Maintaining Cultural Sensitivity in Residential Treatment

Cultural identity impacts the way in which an individual perceives the world around him or her. It shapes a person’s belief system, provides a sense of belonging, and influences the way he or she lives, speaks, acts, and thinks. As such, the behavioral health industry must not only recognize cultural differences and barriers, but also accommodate clients’ values and beliefs in order to provide quality care.

Care That’s Personal

At Sierra Tucson, we are committed to providing personalized assessments, treatment, and continuing care. We treat those under our care with utmost respect, and respond to their individual needs and preferences. Our resident-centered approach includes staff with heightened cultural sensitivity, which allows them to understand resident values and their pathology, as well as help guide clinical decisions. Implementing therapies that are integrative and evidence-based, while supporting cross-cultural practices and beliefs, results in truly individualized treatment and long-term recovery.

“Who we are and where we come from play a key role in how we view treatment and recovery,” says Rachel Pill, LCSW, cultural sensitivity liaison at Acadia Healthcare. (Sierra Tucson is part of the Acadia Healthcare family.) Pill, along with Acadia Treatment Placement Specialist Jane Davis, developed a Cultural Sensitivity Program (CSP) to train multidisciplinary staff, both clinical and non-clinical. “When we provide culturally sensitive services, we give clients an opportunity to stay connected to families and their communities, while also being true to themselves. This creates a positive framework for healing and recovery,” she adds.

Supportive Staff

Cultural sensitivity is about more than programs and services. It’s about personal relationships built on trust. Pill offers trainings for Sierra Tucson staff members to ensure they have the appropriate skills to meet cultural needs. “Training includes experiential cultural-identity exercises, understanding pathology versus religion, an overview on Judaism with a focus on the Orthodox community (our pilot community), and recognizing the role of family and community in a client’s treatment,” she says. While the multidisciplinary team of professionals at Sierra Tucson is available to provide services for all religions, ethnicities, and genders, its primary CSP training is geared toward the Jewish community.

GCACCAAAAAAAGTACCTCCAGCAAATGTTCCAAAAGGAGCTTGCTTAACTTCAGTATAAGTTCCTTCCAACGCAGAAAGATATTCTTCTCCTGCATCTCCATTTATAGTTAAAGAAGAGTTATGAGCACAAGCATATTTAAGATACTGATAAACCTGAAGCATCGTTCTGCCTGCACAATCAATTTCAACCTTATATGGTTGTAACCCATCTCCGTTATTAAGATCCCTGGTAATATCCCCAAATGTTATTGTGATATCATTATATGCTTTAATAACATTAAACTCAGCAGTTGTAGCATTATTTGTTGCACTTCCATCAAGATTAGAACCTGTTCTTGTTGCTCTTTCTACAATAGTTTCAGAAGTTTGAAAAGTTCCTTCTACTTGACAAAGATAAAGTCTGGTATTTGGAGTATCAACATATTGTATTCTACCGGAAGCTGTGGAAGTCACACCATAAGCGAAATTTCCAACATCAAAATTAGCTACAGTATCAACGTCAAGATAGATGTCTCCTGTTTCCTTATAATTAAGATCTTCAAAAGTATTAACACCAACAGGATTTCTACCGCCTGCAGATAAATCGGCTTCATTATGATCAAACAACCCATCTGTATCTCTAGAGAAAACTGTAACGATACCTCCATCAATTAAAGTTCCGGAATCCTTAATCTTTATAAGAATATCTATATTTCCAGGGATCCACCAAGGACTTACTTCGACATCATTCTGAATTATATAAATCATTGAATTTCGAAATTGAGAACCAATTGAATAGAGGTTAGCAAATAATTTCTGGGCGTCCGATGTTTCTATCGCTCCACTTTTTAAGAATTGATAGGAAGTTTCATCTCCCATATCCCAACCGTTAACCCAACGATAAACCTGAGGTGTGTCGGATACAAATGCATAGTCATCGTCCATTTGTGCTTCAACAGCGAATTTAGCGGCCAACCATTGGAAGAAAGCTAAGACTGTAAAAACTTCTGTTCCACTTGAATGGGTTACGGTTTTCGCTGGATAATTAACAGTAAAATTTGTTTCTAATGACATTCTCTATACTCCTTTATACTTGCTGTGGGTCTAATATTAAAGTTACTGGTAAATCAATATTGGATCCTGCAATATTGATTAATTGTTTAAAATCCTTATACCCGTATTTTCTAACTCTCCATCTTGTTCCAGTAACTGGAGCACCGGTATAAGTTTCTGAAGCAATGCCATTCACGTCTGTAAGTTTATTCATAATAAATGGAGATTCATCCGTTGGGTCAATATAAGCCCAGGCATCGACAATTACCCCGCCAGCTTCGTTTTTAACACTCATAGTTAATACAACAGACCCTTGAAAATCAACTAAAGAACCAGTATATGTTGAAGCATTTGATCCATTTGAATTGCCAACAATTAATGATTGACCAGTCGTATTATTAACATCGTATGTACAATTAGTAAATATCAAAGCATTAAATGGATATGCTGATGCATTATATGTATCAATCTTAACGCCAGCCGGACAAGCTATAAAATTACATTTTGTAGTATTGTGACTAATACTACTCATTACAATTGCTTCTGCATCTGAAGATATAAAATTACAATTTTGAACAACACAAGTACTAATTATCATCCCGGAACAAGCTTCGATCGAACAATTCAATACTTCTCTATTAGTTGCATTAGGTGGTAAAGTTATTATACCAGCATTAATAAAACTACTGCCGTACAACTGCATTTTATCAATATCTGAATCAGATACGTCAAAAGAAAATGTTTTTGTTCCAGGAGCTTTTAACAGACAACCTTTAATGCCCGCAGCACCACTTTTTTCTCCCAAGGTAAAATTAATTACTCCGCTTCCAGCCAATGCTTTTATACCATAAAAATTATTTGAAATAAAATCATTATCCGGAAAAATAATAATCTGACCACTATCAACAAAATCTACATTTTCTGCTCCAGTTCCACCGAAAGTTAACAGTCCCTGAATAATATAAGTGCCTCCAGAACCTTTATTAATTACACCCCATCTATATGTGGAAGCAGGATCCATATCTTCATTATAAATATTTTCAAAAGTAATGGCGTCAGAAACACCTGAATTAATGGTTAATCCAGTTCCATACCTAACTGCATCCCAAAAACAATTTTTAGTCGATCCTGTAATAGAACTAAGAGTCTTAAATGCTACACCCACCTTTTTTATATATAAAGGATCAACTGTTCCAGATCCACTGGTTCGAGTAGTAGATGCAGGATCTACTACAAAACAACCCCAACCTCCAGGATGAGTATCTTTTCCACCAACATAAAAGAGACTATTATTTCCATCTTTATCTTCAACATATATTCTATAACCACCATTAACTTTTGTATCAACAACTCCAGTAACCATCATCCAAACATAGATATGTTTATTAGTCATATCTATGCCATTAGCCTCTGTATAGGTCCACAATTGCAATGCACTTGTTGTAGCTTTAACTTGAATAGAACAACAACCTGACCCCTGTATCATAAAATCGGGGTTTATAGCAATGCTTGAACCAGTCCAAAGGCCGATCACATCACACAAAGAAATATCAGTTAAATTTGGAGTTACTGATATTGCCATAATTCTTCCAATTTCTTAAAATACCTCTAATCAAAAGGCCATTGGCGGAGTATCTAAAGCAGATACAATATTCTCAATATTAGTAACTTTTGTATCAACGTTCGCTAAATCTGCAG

From dietary modifications, to spiritual and religious practices, to traditions and customs, Sierra Tucson respects a resident’s culture by maintaining awareness. Support services provided by the Cultural Sensitivity Program are available to help establish a rapport between staff members, residents, and families, and to help individuals feel safe the moment they walk through the doors.

Cultural Integrity

Integrity is an important virtue that Sierra Tucson strives to uphold each day. Thus, maintaining cultural integrity for our residents is equally important. “When a treatment facility is culturally aware, it can strengthen a client’s ties to his or her support system and change the trajectory of a family forever,” Pill says. Sierra Tucson’s goal is to provide residents with the best possible treatment experience as they begin their journey toward lifelong recovery. Pill adds, “The idea behind CSP is to educate treatment providers and professionals about the need for cultural sensitivity, and to employ diversity training and practices throughout the behavioral health industry.”


Read an article from Arutz Sheva featuring Sierra Tucson Chief Medical Officer Michael Genovese, MD, JD, on treating trauma of sexual abuse in the Orthodox community.

The time spent at Sierra Tucson was the true beginning of my journey. Not only did I overcome my addictions, but I began to focus on the root causes that created my compulsions. I understand myself so much better now.

– Anonymous Client
Marks of Quality Care
These accreditations are an official recognition of our dedication to providing treatment that exceeds the standards and best practices of quality care.
  • Equine Assisted Growth and Learning Association (EAGALA)
  • GeneSight
  • National Association of Addiction Treatment Providers (NAATP)
  • National Association of Psychiatric Health Systems (NAPHS)
  • Neurostar
  • PsychArmor
  • The Joint Commission (JCAHO) Gold Seal of Approval